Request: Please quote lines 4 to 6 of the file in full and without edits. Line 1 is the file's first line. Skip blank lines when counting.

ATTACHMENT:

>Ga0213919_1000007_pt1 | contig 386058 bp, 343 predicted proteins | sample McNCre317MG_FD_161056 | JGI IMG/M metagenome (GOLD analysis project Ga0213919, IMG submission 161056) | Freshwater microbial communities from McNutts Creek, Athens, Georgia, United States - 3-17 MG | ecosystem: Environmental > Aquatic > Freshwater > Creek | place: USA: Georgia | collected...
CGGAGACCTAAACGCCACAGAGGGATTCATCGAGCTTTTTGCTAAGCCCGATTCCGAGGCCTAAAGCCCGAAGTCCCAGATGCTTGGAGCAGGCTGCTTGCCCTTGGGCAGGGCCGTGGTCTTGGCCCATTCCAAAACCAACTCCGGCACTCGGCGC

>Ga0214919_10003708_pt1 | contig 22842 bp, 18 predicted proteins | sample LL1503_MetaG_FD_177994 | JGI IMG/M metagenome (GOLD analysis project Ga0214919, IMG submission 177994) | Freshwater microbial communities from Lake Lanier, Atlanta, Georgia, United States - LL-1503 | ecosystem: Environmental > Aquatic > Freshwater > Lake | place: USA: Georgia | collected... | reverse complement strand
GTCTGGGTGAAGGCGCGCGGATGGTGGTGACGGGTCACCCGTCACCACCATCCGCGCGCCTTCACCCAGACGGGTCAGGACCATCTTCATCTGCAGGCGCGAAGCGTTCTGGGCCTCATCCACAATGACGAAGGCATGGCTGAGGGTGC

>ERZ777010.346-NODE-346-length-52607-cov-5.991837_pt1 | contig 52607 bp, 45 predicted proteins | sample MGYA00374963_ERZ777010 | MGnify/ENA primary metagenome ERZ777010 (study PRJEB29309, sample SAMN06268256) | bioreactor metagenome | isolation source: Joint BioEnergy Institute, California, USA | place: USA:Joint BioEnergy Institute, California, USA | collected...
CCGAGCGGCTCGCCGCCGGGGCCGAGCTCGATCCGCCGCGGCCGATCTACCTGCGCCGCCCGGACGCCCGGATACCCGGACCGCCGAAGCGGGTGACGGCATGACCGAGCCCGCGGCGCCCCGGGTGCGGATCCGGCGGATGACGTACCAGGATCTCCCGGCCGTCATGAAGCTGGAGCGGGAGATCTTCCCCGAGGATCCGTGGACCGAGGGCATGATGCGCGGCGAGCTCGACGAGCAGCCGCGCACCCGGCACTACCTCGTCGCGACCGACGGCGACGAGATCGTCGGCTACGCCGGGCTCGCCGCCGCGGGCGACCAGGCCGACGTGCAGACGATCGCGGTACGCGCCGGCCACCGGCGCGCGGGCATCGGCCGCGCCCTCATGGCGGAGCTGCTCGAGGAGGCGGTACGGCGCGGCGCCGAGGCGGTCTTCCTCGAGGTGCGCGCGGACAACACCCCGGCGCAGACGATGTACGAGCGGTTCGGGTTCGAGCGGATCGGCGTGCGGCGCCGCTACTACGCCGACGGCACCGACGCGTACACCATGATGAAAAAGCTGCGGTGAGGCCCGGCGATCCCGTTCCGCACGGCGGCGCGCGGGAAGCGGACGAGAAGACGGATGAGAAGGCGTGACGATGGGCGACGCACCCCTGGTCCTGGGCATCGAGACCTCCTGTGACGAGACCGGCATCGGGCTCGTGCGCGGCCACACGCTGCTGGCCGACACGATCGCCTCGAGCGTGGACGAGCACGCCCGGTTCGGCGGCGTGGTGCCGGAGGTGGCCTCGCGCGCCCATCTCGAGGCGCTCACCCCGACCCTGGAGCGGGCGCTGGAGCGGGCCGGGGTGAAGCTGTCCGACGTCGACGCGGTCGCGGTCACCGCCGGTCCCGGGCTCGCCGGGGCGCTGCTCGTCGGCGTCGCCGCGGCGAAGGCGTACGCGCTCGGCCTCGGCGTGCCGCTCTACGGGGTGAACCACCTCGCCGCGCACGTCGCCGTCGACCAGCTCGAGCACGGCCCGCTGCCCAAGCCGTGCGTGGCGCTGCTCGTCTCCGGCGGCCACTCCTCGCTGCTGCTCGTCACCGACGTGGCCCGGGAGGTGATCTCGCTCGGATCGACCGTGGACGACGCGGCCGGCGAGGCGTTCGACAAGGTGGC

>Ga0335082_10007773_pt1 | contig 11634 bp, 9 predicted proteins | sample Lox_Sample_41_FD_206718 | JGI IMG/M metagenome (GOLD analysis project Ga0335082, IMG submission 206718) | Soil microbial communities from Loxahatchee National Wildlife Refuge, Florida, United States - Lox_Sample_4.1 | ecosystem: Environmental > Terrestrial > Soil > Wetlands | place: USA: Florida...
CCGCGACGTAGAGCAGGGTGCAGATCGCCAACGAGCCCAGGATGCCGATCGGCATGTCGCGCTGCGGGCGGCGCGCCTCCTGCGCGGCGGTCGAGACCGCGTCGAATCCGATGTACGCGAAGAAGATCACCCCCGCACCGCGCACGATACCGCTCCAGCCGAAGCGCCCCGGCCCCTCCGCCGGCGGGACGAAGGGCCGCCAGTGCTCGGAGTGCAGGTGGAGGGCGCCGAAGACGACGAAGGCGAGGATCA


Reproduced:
GTCTGGGTGAAGGCGCGCGGATGGTGGTGACGGGTCACCCGTCACCACCATCCGCGCGCCTTCACCCAGACGGGTCAGGACCATCTTCATCTGCAGGCGCGAAGCGTTCTGGGCCTCATCCACAATGACGAAGGCATGGCTGAGGGTGC

>ERZ777010.346-NODE-346-length-52607-cov-5.991837_pt1 | contig 52607 bp, 45 predicted proteins | sample MGYA00374963_ERZ777010 | MGnify/ENA primary metagenome ERZ777010 (study PRJEB29309, sample SAMN06268256) | bioreactor metagenome | isolation source: Joint BioEnergy Institute, California, USA | place: USA:Joint BioEnergy Institute, California, USA | collected...
CCGAGCGGCTCGCCGCCGGGGCCGAGCTCGATCCGCCGCGGCCGATCTACCTGCGCCGCCCGGACGCCCGGATACCCGGACCGCCGAAGCGGGTGACGGCATGACCGAGCCCGCGGCGCCCCGGGTGCGGATCCGGCGGATGACGTACCAGGATCTCCCGGCCGTCATGAAGCTGGAGCGGGAGATCTTCCCCGAGGATCCGTGGACCGAGGGCATGATGCGCGGCGAGCTCGACGAGCAGCCGCGCACCCGGCACTACCTCGTCGCGACCGACGGCGACGAGATCGTCGGCTACGCCGGGCTCGCCGCCGCGGGCGACCAGGCCGACGTGCAGACGATCGCGGTACGCGCCGGCCACCGGCGCGCGGGCATCGGCCGCGCCCTCATGGCGGAGCTGCTCGAGGAGGCGGTACGGCGCGGCGCCGAGGCGGTCTTCCTCGAGGTGCGCGCGGACAACACCCCGGCGCAGACGATGTACGAGCGGTTCGGGTTCGAGCGGATCGGCGTGCGGCGCCGCTACTACGCCGACGGCACCGACGCGTACACCATGATGAAAAAGCTGCGGTGAGGCCCGGCGATCCCGTTCCGCACGGCGGCGCGCGGGAAGCGGACGAGAAGACGGATGAGAAGGCGTGACGATGGGCGACGCACCCCTGGTCCTGGGCATCGAGACCTCCTGTGACGAGACCGGCATCGGGCTCGTGCGCGGCCACACGCTGCTGGCCGACACGATCGCCTCGAGCGTGGACGAGCACGCCCGGTTCGGCGGCGTGGTGCCGGAGGTGGCCTCGCGCGCCCATCTCGAGGCGCTCACCCCGACCCTGGAGCGGGCGCTGGAGCGGGCCGGGGTGAAGCTGTCCGACGTCGACGCGGTCGCGGTCACCGCCGGTCCCGGGCTCGCCGGGGCGCTGCTCGTCGGCGTCGCCGCGGCGAAGGCGTACGCGCTCGGCCTCGGCGTGCCGCTCTACGGGGTGAACCACCTCGCCGCGCACGTCGCCGTCGACCAGCTCGAGCACGGCCCGCTGCCCAAGCCGTGCGTGGCGCTGCTCGTCTCCGGCGGCCACTCCTCGCTGCTGCTCGTCACCGACGTGGCCCGGGAGGTGATCTCGCTCGGATCGACCGTGGACGACGCGGCCGGCGAGGCGTTCGACAAGGTGGC